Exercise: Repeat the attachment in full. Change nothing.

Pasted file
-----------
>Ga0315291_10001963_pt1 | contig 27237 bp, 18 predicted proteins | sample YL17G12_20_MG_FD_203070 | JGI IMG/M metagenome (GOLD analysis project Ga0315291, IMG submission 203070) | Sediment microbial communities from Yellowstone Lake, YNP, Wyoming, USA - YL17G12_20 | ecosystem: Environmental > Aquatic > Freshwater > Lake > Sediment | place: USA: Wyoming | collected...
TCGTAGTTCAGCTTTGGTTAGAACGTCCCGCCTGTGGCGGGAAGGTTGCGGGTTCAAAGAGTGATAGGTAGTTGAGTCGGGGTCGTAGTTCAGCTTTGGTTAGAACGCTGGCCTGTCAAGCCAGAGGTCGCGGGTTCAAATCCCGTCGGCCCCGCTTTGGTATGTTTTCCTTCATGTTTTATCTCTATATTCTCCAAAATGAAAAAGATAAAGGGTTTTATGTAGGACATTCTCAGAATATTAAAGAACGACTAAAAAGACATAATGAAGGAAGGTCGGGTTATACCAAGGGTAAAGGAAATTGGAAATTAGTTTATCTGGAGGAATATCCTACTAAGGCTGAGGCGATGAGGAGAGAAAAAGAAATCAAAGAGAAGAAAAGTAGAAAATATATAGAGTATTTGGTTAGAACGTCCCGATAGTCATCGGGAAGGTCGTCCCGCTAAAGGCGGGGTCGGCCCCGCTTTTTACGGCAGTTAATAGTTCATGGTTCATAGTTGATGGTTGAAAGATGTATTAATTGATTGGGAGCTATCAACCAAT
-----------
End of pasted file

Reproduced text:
>Ga0315291_10001963_pt1 | contig 27237 bp, 18 predicted proteins | sample YL17G12_20_MG_FD_203070 | JGI IMG/M metagenome (GOLD analysis project Ga0315291, IMG submission 203070) | Sediment microbial communities from Yellowstone Lake, YNP, Wyoming, USA - YL17G12_20 | ecosystem: Environmental > Aquatic > Freshwater > Lake > Sediment | place: USA: Wyoming | collected...
TCGTAGTTCAGCTTTGGTTAGAACGTCCCGCCTGTGGCGGGAAGGTTGCGGGTTCAAAGAGTGATAGGTAGTTGAGTCGGGGTCGTAGTTCAGCTTTGGTTAGAACGCTGGCCTGTCAAGCCAGAGGTCGCGGGTTCAAATCCCGTCGGCCCCGCTTTGGTATGTTTTCCTTCATGTTTTATCTCTATATTCTCCAAAATGAAAAAGATAAAGGGTTTTATGTAGGACATTCTCAGAATATTAAAGAACGACTAAAAAGACATAATGAAGGAAGGTCGGGTTATACCAAGGGTAAAGGAAATTGGAAATTAGTTTATCTGGAGGAATATCCTACTAAGGCTGAGGCGATGAGGAGAGAAAAAGAAATCAAAGAGAAGAAAAGTAGAAAATATATAGAGTATTTGGTTAGAACGTCCCGATAGTCATCGGGAAGGTCGTCCCGCTAAAGGCGGGGTCGGCCCCGCTTTTTACGGCAGTTAATAGTTCATGGTTCATAGTTGATGGTTGAAAGATGTATTAATTGATTGGGAGCTATCAACCAAT